The American Holly

american holly tree

Holly is a popular Christmas and Winter holiday season decoration. In English poetry and English stories, the holly is inseparably connected with the merry-making and greetings which gather around the Christmas time. But this tree offers much more. It lends its unique beauty to the landscape all year long and provides shelter and food for birds.

The American holly, Ilex opaca, is a species of holly, native to the eastern and south-central United States. It is a medium-sized broad-leaved evergreen tree with alternate leaves that are stiff, green and often pale yellow beneath. The edges are curved with several spike-like points. The petiole is short with a pair of minute stipules. The leaves remain on the branches for two to three years, finally falling in the spring. The sexes are separate from the female tree producing those beautify red berries.

The American holly is often cultivated by plant nurseries for use as an evergreen ornamental plant. It is planted as a shrub or as a slower-growing ornamental tree with over 1,000 cultivars available.

If you are interested in growing holly please remember these facts and choose a suitable location. The American holly grows to a height of 40–50′ and a spread of 18–40′ at maturity. This tree grows at a slow to medium rate, with height increases of anywhere from less than 12″ to 24″ per year. Full sun and partial shade are best for this tree, meaning it prefers a minimum of four hours of direct, unfiltered sunlight each day.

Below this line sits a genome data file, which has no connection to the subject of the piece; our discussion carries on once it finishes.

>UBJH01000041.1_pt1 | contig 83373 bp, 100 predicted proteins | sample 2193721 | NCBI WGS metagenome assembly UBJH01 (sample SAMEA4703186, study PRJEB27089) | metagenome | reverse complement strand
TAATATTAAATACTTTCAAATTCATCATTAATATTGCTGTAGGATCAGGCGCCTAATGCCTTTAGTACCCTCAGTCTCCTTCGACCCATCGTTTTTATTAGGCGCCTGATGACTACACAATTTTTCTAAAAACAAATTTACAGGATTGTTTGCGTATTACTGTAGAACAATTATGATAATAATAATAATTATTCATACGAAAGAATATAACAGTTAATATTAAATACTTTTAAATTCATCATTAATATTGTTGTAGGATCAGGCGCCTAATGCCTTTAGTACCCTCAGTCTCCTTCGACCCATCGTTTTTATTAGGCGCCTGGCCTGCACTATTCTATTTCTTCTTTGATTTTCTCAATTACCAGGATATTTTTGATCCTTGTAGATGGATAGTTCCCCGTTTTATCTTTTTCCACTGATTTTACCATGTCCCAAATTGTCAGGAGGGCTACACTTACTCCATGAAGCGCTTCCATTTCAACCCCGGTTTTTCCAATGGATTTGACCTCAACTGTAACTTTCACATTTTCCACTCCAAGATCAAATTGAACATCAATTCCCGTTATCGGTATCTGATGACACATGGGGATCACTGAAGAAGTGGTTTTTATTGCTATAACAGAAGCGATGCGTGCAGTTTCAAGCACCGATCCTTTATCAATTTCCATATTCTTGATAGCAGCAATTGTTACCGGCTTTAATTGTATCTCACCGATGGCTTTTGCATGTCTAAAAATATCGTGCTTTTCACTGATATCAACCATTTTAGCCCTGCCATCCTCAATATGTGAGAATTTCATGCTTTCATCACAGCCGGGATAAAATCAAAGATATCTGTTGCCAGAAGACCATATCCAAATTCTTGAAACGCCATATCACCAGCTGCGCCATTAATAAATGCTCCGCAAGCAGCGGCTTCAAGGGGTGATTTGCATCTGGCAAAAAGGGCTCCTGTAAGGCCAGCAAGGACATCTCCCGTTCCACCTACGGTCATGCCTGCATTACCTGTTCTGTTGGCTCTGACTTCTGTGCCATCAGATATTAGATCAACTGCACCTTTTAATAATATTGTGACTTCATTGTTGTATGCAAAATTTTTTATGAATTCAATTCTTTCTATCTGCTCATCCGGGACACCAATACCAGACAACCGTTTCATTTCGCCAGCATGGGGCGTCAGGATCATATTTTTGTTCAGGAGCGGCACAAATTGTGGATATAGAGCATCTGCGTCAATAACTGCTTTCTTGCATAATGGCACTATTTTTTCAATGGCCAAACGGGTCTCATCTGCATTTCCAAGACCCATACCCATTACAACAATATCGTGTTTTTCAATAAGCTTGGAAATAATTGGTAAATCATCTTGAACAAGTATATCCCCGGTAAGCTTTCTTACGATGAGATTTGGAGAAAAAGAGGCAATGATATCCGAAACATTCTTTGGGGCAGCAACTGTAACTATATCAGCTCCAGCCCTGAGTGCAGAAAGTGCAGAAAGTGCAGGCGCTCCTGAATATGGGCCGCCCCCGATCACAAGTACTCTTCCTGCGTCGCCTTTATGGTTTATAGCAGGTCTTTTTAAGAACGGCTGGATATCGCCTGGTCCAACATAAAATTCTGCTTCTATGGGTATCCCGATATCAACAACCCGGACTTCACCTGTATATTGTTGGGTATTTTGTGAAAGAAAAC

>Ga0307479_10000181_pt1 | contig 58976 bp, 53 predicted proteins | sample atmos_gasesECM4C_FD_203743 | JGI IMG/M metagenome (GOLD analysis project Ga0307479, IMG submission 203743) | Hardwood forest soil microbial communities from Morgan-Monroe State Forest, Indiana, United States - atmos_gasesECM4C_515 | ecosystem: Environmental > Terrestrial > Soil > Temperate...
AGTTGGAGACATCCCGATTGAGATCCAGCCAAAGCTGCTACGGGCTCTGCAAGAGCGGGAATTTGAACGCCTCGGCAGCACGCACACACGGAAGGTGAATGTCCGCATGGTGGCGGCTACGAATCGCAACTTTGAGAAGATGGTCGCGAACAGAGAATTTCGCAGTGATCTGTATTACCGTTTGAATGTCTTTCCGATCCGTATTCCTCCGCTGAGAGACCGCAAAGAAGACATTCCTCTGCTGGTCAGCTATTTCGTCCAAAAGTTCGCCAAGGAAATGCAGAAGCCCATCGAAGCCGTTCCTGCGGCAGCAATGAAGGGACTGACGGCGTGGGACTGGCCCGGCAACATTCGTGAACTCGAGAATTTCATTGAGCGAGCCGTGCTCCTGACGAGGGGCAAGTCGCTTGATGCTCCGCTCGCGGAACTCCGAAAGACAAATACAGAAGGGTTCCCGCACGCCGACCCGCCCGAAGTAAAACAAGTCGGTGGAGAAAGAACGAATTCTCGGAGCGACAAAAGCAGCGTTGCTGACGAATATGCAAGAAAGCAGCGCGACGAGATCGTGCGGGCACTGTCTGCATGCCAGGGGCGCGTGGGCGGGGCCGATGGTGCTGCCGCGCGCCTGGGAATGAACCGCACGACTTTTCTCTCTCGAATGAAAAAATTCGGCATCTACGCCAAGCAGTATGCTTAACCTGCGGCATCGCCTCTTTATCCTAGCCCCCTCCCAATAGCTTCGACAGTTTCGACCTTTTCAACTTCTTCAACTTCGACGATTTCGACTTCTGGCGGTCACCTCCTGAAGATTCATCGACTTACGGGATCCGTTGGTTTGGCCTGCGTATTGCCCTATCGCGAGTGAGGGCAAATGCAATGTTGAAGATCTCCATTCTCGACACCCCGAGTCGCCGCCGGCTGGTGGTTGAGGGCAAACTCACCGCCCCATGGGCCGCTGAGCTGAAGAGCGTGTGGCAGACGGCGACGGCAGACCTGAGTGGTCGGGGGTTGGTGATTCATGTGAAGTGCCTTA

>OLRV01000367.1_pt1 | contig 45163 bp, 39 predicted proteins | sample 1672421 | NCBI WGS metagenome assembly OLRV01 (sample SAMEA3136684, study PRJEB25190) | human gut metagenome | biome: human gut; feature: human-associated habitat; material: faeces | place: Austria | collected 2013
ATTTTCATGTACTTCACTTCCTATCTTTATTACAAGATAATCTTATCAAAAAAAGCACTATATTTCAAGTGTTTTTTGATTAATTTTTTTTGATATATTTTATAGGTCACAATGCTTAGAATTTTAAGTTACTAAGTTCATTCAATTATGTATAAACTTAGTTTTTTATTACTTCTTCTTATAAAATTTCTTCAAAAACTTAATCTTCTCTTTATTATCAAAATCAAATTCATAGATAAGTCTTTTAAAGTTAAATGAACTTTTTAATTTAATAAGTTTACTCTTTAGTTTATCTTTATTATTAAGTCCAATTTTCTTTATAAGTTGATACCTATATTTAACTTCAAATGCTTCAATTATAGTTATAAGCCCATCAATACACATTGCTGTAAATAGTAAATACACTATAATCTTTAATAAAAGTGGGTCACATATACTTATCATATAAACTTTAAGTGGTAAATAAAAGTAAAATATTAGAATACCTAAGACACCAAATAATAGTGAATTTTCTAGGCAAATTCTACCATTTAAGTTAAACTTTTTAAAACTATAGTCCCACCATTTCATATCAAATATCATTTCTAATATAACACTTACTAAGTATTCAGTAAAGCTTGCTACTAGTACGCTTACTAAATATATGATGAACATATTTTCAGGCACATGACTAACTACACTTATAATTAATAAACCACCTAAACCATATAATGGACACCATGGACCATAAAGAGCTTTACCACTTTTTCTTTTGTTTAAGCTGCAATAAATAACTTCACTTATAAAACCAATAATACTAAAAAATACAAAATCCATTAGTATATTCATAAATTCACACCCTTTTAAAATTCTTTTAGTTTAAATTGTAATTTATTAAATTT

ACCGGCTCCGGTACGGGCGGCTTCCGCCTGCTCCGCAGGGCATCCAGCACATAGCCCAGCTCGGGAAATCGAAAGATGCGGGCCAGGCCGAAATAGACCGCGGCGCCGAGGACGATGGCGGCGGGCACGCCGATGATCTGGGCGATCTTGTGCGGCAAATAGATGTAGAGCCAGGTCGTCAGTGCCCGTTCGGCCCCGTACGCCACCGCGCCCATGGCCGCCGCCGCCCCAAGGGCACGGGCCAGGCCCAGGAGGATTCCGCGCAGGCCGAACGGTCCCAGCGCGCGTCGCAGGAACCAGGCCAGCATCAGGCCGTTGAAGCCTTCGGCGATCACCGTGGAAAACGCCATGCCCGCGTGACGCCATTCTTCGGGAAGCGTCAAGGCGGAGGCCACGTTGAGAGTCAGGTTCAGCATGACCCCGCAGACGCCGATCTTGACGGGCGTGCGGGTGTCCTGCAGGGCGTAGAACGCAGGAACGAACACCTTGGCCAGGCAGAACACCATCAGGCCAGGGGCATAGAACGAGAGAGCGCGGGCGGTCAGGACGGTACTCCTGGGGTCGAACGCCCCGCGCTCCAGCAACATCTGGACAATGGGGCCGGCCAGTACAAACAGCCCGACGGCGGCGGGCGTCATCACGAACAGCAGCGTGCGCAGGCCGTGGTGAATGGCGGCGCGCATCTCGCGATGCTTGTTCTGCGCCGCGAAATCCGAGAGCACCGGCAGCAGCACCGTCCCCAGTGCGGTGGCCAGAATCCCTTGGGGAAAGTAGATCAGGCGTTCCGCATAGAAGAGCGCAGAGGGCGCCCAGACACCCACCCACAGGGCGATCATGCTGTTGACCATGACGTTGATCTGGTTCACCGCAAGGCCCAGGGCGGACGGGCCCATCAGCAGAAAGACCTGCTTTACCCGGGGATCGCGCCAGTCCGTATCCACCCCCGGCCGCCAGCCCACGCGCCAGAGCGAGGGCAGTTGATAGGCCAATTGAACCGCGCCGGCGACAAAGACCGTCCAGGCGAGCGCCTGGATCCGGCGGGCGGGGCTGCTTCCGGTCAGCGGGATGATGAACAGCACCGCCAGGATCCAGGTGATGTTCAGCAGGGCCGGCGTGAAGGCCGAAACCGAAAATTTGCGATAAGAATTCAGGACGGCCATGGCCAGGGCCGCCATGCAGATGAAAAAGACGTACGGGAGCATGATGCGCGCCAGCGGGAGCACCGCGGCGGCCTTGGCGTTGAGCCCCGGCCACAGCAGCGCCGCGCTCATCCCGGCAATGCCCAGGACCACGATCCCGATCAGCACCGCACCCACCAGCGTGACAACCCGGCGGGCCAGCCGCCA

Tulip Poplar Tree Facts

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The tulip tree, Liriodendron tulipifera, is one of the largest of the native hardwood trees of the eastern United States, known to reach the height of 190 feet. Common names are confusing and include yellow-poplar and fiddle trees, but this tree is not related to poplars or tulips. The genus Liriodendron is in the magnolia family. It is a fast-growing and valuable hardwood species. The alternate leaves are simple and pinnately veined.

Tulip Poplar Flowers

The perfect large brilliant flowers are solitary, greenish-yellow with dashes of red or orange. They yield large quantities of nectar. Each inflorescence is borne on a short peduncle with flower parts arranged in a spiral, a condition of basal angiosperms. The flower parts are not distinctly differentiated into sepals and petals. The male and female portions of the flower are numerous. The stamen filaments are distinguishable from the pollen-producing anthers. The tree’s flower superficially resembles a tulip, hence the derivation of the common name.

These Trees Easily Grow From Seeds

Tulip trees grow readily from seeds. If seeds are planted in autumn, they come up the succeeding spring. However, if sown in spring, they often remain a year in the ground. It is reported that seeds from the highest branches of old trees are most likely to germinate. Alternatively, the tree can be propagated from cuttings. It prefers deep, rich, moist soils.

tulip-poplar-distribution

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